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Old 02-22-06, 10:48 AM   #1
MrCjolsen
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Broke a spoke when I got to work. Do I need to get a ride home?

Or can I fix it by wrapping the spoke and truing the wheel? Is that bad for the rim?

Also, why have the only two spokes I've broken popped when I was off the bike? Does that mean anything?
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Old 02-22-06, 10:57 AM   #2
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Originally Posted by MrCjolsen
Or can I fix it by wrapping the spoke and truing the wheel? Is that bad for the rim?

Also, why have the only two spokes I've broken popped when I was off the bike? Does that mean anything?
I'd wrap and tape the spoke and ensure the wheel was close to true. Then, I would ride it home carefully. I'd then replace the spoke at the earliest opportunity. Was it a rear wheel spoke? I would bet it was. They tend to go more often than the front wheel spokes. I would check all the spokes for wear and replace any that appear ready to fail. Properly true the wheel or take it to the LBS for wheel repair. Note: you will likely have to remove the casette to replace the spokes.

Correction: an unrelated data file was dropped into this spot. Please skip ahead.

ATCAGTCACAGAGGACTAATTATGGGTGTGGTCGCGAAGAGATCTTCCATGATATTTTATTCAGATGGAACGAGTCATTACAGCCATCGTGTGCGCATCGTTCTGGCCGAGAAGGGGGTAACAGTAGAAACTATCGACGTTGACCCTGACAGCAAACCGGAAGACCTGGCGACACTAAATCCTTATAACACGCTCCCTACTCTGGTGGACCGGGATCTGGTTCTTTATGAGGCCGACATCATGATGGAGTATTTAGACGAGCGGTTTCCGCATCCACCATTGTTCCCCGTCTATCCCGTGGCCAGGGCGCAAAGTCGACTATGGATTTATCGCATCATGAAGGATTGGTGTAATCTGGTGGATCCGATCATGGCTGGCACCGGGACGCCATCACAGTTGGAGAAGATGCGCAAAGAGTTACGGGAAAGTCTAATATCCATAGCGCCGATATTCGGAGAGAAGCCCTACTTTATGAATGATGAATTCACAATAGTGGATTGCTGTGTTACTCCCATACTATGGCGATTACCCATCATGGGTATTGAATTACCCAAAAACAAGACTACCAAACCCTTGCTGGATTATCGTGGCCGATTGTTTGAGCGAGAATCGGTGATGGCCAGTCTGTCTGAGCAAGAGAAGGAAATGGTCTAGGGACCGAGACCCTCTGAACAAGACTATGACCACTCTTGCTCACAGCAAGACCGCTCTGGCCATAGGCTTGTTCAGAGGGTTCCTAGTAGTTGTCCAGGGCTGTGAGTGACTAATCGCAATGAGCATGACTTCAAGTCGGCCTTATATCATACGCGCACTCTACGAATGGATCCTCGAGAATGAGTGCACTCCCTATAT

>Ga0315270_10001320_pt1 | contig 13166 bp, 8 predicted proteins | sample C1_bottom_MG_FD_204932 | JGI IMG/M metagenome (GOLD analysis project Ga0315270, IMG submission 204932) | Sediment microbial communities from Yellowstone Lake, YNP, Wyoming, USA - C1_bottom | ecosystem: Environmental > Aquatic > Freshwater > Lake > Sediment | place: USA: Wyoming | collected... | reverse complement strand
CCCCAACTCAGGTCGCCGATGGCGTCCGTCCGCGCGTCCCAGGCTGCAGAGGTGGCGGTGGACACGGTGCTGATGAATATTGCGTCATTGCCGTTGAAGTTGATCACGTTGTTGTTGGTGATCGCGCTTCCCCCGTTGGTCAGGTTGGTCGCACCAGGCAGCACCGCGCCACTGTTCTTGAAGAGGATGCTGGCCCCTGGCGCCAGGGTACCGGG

Charles
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Old 02-22-06, 11:04 AM   #3
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If you have a 32 or 36 spoke wheel you should be able to ride home. To get the wheel true enough to ride, tighten a couple of spokes on the same side of the wheel as the broken spoke, and loosen a couple of spokes on the other side. Dont hop any curbs on the way home. When you replace the spoke try and get the tension even on all the spokes.
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Old 02-22-06, 11:52 AM   #4
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How do I know if a spoke is ready to fail?
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Old 02-22-06, 12:06 PM   #5